May 24, 2010

Paying for the quality of life

Our neighbor Lorraine Collins always has an interesting perspective on a wide range of topics. Here's another that should catch your interest -- and perhaps spur a comment or two. Her commentaries appear regularly in the Black Hills Pioneer, and she graciously allows us to share them with on-line readers here.


The other day I met a young woman who had just moved to the Black Hills from the Sioux Falls area. She said she'd been surprised that that wages were so low out here since the cost of living was so high, compared to where she'd lived before. I don't have much hard information about the cost of living, but I hear complaints about how much higher groceries and gasoline are here than in East River.

I also came across a recent report by U.S. News that ranked various South Dakota cities in terms of best places to retire. Eight of the nine cities were in East River, with Rapid City the lone representative of West River. The cost of living in all East River cities was described as low whereas Rapid City was ranked average. Income was ranked low in all towns except Pierre and Sioux Falls where it was average. Housing prices were high everywhere. So the young woman's opinion seems to have some credibility--higher cost of living, lower wages out here.

About a year and a half ago when I was writing a column about South Dakota's economic situation, I found some statistics that showed that people in East River earned quite a bit more than those of us here in the west. The mean salary in Sioux Falls was $2600 higher than in Rapid City and $5400 higher than that of people in "non-metropolitan" western South Dakota, which is where most of us live out here.

This may help explain why some folks out here tend to be skeptical that politicians from Sioux Falls can understand us, and why candidates for governor or Congress from metropolitan East River towns sometimes have a hard time connecting with us. I think it says something interesting about our state that this spring's candidates for governor include three lawyers with Sioux Falls connections, the former mayor of Brookings and two West River ranchers.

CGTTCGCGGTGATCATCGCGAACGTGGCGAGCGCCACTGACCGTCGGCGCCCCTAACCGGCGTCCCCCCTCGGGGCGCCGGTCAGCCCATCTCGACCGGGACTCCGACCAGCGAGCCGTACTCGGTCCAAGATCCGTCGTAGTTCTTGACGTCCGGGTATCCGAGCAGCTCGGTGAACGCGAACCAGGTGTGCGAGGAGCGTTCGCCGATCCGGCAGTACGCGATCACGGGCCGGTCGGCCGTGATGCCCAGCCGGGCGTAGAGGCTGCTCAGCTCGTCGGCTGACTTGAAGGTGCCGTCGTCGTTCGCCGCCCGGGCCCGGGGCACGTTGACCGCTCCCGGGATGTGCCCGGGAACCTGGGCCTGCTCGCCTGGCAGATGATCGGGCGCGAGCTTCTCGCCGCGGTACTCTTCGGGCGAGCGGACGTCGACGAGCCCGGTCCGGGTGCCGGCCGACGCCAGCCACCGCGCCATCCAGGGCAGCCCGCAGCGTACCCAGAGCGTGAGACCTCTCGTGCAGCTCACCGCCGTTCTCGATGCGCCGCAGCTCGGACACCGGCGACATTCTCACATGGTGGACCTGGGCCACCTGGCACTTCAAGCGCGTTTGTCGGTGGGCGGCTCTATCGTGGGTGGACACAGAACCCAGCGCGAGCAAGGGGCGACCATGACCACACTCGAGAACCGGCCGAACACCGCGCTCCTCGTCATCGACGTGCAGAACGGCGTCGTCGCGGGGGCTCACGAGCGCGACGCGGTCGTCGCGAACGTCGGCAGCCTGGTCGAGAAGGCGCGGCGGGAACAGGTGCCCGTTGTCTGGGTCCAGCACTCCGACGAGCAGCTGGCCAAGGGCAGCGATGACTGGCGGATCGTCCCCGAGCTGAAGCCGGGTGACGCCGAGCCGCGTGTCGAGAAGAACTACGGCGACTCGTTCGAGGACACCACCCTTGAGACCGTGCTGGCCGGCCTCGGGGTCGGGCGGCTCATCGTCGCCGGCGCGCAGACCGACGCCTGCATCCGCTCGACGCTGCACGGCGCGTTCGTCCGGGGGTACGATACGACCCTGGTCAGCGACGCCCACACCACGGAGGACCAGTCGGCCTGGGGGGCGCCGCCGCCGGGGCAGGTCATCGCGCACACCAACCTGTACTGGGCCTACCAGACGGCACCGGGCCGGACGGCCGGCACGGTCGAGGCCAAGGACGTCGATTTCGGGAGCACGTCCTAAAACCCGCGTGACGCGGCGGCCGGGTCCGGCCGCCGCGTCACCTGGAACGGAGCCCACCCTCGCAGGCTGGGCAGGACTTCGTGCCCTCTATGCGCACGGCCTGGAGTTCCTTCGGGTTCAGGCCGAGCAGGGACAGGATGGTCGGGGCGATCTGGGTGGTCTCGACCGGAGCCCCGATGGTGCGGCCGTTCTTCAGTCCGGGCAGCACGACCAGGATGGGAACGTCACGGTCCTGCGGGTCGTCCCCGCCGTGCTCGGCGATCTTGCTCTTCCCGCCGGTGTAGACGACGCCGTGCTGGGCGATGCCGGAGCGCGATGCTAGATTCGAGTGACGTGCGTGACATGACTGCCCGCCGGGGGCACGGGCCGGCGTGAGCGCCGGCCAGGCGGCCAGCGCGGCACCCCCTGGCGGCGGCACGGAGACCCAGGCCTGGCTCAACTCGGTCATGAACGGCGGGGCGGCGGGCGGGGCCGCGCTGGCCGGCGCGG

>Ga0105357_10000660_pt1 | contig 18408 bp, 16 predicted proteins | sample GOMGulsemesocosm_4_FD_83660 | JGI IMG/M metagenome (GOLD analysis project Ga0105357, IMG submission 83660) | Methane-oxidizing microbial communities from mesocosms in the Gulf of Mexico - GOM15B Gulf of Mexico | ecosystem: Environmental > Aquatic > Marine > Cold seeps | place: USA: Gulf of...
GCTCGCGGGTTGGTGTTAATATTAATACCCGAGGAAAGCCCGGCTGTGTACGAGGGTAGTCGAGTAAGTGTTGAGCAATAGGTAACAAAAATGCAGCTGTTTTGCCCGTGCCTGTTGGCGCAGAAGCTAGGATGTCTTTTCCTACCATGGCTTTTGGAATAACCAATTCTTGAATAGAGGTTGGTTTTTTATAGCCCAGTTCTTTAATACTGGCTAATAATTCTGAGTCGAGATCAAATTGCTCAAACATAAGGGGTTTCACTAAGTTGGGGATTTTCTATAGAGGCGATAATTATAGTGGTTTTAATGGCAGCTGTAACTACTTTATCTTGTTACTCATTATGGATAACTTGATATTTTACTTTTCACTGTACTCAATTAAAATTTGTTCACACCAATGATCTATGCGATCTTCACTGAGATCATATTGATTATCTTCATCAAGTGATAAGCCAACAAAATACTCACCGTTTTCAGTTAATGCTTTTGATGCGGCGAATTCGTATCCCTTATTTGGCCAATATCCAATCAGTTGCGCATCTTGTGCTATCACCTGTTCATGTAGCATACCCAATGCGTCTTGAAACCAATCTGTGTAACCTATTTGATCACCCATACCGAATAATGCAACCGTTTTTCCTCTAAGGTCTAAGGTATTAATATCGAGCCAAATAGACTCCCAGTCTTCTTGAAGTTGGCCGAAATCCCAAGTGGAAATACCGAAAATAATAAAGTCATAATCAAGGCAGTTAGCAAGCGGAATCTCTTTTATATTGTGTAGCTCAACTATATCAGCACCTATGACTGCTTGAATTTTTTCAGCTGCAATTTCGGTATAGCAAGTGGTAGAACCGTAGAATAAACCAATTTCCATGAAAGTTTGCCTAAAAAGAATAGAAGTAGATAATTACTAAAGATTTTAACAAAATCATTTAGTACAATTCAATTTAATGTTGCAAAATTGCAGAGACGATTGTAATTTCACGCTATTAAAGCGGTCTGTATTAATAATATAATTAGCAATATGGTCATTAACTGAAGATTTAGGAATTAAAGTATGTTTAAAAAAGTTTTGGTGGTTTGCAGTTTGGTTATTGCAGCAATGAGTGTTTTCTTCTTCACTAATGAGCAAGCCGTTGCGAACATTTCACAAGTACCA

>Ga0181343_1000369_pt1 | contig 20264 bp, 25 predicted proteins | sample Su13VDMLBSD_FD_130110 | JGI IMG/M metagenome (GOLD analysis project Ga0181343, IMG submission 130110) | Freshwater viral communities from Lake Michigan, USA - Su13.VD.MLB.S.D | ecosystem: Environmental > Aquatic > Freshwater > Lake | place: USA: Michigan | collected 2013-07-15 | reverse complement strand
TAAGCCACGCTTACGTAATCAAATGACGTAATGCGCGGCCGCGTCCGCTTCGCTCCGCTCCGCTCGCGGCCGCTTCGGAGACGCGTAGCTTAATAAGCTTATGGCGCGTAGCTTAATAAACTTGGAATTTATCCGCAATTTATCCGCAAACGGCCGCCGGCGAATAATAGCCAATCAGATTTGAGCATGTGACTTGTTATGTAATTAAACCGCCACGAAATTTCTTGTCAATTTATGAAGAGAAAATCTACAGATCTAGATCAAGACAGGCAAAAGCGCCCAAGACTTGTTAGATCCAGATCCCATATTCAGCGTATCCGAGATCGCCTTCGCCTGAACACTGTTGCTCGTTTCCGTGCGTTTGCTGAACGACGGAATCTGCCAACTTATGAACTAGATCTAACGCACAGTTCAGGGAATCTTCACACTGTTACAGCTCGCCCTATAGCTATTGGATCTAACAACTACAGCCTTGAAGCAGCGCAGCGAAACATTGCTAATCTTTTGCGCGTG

I was thinking about all this economic stuff recently because of two stories in the media. One said that South Dakota workers are paid less than workers in any other state, and the other reported that the governor spoke to outstanding high school seniors and encouraged them to find jobs in South Dakota. Since they'd just learned they could earn more money by leaving the state, the governor tried to put a better spin on that news.

He said they shouldn't believe the "hype" that South Dakota is a low-wage state and that we rank 10th in the nation when disposable income after taxes is adjusted for the local cost of living. I looked for that peculiar statistic at various online sites but I couldn't find it. If South Dakota ranks last in the nation for wages, is it also true that the cost of living here is cheaper than anywhere else in the country? Or if it isn't, are our taxes so low compared to other states that we have higher percentage of our money left after paying taxes? If so, is a higher percentage of less income better than a lower percentage of a higher income? The statistic seems meaningless to me.

I came across an interesting chart in a Retirement Housing Guide on line. It ranked state property taxes in 2007 and included such things as taxes as a percentage of home value as well as taxes as a percentage of income. In terms of taxes as a percentage of home value, South Dakota ranked 13th. If I understand this, it means that our homes were taxed more heavily than those in 37 other states. In terms of "taxes as a percentage of income" we ranked 23rd.

The governor said, "The quality of life is here." Many of us agree with that, but we shouldn't pretend we aren't paying for it, one way or another.
Lorraine Collins is a writer who lives in Spearfish. She can be reached at

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